Author: Ruth Ware [Twitter][Facebook]; Read by Imogen Church [Website][Twitter][IMDb]
Publisher: Simon &Schuster Audio
Length: 8 discs ; 9 hours
Obtained: Library copy
Why this book?:
I selected the audio of this title for the collection because it was well-reviewed in my professional magazine. My reasons for choosing it to listen to were slightly different. I was going over audiobook titles recently added to the collection that hadn't circulated yet, and this was on that list. It especially caught my interest because the co-worker with the desk to the right of mine has had the ARC of the print sitting right where our desks meet for FOREVER, and I've had plenty of time to stare at and mull over the cover and title. So I'm saying to myself (internally), "This is a well-reviewed book that looks intriguing? Why isn't anyone checking it out? Well, if they won't, I will!". I promptly placed a hold on it, and checked it out as soon as it came in (though I couldn't start listening until I finished Career of Evil).
This is a very gripping tale. I listened to the audiobook straight through every time I drove anywhere (unless I had passengers) as well as spending a few hours just sitting parked listening to it. The suspense builds so I wanted to know what was going on, even when parts seemed strange.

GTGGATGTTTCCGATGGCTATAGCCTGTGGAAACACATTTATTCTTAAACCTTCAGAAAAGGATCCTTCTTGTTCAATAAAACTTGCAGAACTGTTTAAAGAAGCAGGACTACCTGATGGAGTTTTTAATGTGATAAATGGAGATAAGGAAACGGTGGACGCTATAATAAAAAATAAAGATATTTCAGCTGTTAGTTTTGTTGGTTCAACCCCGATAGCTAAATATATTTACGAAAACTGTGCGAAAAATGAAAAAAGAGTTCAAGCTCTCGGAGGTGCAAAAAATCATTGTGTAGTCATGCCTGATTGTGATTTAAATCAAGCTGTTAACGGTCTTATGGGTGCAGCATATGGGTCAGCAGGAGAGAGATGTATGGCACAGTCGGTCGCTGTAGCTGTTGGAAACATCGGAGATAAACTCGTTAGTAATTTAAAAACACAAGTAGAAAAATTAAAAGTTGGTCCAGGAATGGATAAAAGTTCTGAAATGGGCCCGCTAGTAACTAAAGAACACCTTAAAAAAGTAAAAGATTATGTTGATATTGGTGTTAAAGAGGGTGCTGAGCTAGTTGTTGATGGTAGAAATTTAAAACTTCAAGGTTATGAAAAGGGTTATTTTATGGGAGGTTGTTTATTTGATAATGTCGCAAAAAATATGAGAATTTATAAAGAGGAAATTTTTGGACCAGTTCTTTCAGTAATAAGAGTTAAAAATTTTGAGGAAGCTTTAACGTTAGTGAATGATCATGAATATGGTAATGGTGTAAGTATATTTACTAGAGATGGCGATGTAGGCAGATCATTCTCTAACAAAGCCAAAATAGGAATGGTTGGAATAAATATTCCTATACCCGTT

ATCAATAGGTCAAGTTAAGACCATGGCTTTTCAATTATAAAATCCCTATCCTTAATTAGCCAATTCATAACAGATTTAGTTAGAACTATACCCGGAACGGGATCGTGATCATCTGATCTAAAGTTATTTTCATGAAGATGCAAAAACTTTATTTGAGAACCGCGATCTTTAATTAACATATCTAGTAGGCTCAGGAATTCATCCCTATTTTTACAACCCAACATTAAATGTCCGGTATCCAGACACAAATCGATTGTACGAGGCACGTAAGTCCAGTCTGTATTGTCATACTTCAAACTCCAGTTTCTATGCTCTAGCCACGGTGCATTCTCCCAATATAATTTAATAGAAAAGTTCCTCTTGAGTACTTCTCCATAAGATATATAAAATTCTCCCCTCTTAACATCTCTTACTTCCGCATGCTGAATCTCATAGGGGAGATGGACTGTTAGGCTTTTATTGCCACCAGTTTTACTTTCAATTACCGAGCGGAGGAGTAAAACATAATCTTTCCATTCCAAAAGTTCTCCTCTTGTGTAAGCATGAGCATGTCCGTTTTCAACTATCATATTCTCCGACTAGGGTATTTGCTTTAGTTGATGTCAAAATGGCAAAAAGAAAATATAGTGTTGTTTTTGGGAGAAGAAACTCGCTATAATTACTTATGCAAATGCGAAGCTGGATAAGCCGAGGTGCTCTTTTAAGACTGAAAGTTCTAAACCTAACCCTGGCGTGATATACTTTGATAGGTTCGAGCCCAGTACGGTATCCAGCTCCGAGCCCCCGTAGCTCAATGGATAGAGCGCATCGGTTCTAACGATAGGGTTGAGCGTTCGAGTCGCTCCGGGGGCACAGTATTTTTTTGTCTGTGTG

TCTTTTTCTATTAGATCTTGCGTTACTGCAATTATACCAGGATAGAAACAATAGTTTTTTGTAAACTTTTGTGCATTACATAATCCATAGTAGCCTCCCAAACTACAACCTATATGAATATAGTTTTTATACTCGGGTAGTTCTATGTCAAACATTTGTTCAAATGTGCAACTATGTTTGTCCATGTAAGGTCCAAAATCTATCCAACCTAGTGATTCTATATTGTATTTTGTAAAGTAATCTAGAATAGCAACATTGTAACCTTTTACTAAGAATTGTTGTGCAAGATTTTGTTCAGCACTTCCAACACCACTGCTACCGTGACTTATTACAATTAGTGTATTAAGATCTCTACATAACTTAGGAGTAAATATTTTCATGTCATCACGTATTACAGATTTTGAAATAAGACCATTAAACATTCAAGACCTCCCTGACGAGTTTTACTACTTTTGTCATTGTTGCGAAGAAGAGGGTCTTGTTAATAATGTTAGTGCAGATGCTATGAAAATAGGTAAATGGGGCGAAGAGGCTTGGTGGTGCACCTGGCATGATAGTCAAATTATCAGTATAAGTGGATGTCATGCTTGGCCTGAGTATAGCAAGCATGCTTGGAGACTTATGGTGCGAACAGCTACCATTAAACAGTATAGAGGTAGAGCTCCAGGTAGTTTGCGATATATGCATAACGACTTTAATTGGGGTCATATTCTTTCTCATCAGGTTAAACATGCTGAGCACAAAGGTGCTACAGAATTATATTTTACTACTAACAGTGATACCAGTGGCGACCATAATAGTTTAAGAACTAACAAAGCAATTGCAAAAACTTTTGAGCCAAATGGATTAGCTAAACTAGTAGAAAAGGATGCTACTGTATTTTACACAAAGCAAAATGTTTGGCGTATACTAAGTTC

Imogen Church did well with the narration and creating mostly distinct voices, including some that suited different areas of Britain (not that I'd recognize if they were inaccurate. I just know they were different and sounded good.). Nora (Leonora) - who is narrating the story - was definitely my preferred voice as it was soft and easy to listen to. I don't think I could have managed listening to too much of the character Flo, for instance.
While I liked Nora and was rooting for things to work out for her, she did seem to loose her backbone when it came to Clare (the "hen"). Apparently distance and time hadn't done much good in that area. I can't go too much into the story because I don't want spoilers. I did pick up on certain events sooner than Nora at the very end, but much of it was just as much a blank to me as it was to Nora until she gradually unraveled it. She has a secret she keeps for the bulk of the book, from both the other characters and the reader, and such a deal was made of it that I way over-thought it. By the time it was revealed, I'm all "Duh, Jo. That was an obvious possibility. You couldn't think of that?"
Between this book and Career of Evil, the language was rough enough, often enough that by the time I finished the book I had to mentally censor myself when words I wouldn't normally use were within reach of my tongue.